In 100 Places there is one resource that the organisms (plants) in the simulation need: space. There are, obviously, one hundred spaces available for plants and any plant that obtains a space then acquires one hundred energy (light for photosynthesis) which it can split between five different tasks.

Herbivores can eat the plants in 100 Places but plants can fend herbivores off by allocating energy to defense (thorns, toxins, or simply the ability to regrow easily). Herbivory in an environment is set between 0 and 100 which affects both the amount of herbivores munching on plants and the strength of these attacks (attacks will have a random strength between 0 and the set strength). If the strength of an attack is stronger than the energy allocated to herbivore defense the plant dies. The initial map has only moderate levels of herbivory.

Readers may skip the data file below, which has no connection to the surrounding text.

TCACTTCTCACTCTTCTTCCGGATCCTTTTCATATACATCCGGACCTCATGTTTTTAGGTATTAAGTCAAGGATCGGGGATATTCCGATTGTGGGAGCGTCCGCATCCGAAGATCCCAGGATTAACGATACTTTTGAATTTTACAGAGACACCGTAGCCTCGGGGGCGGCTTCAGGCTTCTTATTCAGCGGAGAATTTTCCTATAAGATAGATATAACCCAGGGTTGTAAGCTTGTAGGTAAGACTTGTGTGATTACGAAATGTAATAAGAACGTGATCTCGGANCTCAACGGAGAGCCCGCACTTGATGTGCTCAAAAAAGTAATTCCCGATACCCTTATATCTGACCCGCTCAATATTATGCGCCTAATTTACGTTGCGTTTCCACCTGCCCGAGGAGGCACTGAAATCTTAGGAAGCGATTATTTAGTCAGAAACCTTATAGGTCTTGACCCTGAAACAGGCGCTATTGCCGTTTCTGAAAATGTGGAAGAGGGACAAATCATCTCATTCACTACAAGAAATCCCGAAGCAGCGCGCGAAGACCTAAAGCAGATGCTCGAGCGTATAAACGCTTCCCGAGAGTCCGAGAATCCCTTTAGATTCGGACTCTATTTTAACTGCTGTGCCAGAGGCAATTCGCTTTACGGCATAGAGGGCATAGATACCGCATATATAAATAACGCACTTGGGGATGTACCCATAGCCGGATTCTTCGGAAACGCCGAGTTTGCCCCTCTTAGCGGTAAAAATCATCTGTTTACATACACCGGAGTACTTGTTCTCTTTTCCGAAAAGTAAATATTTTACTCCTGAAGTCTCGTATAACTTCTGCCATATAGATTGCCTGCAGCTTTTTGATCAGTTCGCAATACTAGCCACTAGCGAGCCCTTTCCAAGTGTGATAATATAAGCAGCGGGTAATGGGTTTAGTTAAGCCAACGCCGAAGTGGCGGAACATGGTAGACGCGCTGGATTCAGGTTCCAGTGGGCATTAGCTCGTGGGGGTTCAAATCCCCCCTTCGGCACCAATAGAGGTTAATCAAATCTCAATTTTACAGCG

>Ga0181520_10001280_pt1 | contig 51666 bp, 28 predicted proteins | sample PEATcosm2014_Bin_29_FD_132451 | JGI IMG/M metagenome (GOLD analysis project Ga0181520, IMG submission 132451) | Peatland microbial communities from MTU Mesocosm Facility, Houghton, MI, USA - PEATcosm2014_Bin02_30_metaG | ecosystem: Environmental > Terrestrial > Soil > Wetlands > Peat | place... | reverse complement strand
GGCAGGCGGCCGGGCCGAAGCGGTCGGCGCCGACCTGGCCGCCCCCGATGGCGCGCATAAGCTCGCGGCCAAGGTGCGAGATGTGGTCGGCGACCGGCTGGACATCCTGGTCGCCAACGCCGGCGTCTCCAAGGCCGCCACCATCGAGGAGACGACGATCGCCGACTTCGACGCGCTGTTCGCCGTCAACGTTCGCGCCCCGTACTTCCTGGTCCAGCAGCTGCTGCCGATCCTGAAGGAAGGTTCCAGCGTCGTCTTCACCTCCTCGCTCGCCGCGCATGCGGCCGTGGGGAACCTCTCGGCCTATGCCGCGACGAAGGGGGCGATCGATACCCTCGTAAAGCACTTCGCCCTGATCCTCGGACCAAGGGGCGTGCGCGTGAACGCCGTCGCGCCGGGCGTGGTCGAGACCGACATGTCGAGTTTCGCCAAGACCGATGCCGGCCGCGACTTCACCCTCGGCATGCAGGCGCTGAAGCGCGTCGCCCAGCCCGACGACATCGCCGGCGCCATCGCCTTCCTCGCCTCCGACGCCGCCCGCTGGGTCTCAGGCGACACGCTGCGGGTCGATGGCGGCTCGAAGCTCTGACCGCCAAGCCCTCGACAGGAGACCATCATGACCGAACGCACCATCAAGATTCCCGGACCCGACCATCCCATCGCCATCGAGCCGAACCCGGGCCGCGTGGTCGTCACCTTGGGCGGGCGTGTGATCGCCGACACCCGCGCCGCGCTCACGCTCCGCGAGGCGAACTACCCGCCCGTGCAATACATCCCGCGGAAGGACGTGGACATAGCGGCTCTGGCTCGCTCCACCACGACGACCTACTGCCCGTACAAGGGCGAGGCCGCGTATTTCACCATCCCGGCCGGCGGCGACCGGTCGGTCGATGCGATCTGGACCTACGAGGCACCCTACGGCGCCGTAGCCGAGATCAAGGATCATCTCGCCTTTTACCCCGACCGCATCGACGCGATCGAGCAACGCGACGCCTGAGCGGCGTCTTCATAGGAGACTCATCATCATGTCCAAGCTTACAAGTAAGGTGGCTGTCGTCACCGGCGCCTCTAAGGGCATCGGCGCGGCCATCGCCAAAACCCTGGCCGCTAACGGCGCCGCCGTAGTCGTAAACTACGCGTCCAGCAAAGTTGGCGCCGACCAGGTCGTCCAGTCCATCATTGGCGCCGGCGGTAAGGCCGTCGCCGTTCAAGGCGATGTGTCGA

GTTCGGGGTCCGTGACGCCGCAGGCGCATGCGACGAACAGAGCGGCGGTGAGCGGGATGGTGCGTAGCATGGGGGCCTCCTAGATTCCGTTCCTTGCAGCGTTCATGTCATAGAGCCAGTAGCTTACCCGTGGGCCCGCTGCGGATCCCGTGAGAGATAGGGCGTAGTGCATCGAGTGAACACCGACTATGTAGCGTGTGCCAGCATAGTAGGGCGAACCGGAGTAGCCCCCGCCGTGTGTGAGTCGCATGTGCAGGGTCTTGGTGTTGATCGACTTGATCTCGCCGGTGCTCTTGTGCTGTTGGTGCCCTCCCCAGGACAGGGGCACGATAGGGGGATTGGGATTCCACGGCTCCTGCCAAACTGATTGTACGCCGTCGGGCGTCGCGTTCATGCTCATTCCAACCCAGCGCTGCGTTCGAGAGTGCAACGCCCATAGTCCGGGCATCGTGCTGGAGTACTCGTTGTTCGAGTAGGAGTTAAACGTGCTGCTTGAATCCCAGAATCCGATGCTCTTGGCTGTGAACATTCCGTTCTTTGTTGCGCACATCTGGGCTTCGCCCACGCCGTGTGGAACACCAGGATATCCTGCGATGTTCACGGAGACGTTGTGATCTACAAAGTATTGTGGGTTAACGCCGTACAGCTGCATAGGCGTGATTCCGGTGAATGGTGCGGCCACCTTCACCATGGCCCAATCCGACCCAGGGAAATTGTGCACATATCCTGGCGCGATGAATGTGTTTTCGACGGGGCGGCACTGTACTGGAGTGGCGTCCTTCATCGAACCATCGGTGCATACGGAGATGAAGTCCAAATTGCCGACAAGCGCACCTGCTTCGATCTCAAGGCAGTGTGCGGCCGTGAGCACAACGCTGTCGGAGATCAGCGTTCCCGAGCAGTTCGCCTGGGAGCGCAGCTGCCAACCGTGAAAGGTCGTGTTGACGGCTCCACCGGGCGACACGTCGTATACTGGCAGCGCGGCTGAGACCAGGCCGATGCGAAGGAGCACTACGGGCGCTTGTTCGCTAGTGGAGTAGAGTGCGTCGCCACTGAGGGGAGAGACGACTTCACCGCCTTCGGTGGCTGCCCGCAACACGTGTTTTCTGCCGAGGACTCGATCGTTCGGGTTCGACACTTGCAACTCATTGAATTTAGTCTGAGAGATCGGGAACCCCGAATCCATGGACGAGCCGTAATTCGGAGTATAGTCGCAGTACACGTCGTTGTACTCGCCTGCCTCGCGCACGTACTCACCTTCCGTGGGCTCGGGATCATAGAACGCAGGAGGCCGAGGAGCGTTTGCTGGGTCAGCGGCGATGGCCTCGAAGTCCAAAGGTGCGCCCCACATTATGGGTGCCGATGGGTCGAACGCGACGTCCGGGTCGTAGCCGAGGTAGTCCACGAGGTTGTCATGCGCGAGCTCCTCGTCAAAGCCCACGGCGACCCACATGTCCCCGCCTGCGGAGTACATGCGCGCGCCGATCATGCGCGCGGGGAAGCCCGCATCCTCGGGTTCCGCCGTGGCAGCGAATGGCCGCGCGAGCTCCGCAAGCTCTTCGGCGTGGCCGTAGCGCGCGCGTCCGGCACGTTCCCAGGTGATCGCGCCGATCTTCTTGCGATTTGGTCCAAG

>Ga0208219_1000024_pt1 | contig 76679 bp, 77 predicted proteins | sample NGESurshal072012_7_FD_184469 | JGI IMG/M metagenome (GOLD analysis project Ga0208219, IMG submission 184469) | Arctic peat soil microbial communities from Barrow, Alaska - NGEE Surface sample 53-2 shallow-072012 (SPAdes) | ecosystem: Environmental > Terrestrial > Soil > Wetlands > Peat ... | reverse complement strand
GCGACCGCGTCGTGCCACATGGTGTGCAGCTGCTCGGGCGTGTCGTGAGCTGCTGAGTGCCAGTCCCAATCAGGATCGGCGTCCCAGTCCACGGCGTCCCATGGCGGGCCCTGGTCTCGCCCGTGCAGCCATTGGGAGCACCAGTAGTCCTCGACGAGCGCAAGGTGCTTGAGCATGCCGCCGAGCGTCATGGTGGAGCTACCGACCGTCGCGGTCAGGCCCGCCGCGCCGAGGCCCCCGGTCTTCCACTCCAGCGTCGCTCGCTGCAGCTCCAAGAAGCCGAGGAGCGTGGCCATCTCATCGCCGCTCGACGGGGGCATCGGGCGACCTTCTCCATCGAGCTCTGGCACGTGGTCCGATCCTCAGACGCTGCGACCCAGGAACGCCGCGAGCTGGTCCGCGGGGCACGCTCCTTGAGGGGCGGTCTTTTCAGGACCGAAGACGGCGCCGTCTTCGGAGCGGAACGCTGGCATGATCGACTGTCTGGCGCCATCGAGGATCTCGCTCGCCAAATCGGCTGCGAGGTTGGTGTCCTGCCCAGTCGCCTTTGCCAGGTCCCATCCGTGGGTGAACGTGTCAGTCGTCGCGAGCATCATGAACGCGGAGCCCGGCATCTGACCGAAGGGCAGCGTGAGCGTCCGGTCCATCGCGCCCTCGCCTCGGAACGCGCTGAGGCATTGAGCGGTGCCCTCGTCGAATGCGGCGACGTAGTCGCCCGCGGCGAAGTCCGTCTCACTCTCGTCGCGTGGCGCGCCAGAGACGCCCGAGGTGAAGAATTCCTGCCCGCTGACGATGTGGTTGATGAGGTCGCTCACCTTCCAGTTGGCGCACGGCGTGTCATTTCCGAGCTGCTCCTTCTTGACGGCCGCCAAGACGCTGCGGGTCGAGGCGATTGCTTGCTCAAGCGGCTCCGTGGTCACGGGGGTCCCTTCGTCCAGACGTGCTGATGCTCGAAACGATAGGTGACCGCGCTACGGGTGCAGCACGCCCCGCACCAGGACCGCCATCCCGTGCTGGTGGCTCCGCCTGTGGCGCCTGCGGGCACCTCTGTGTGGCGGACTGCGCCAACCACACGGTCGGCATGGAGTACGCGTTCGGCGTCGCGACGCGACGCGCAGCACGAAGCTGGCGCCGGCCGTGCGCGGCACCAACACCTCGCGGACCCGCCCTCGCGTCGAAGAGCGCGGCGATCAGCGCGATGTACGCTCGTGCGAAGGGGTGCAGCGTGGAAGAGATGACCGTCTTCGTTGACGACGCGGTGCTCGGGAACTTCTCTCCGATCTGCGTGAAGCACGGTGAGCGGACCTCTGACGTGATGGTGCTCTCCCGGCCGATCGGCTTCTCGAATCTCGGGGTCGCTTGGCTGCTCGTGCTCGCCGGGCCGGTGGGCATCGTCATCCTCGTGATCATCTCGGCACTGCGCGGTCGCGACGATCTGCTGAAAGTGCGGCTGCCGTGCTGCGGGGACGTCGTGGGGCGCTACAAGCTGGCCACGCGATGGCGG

Disruptions (storms or fires, perhaps) occur only occasionally but normally effect multiple spaces. The strength of disruptions (0-100) affects the frequency of these events, the size of these events, and the possible range of damage a space may take (like herbivory, damage will be between 0 and the disruption strength). If a plant takes damage in excess of the energy it has allocated to defense against disruptions (flexible stems or fireproof bark, perhaps) it dies. The initial map has only moderate levels of disruption.

While plants may do just fine without allocating any energy to defense against herbivores or disruption it is unlikely that you will want to create a species that does not allocate energy for reproduction. Reproduction occurs in a simple manner: energy allocated for reproduction is pooled across the species and every 40 energy available is used to create a seed which is dropped randomly on to the map. Not all seeds survive but a species that does not produce seeds is unlikely to do well.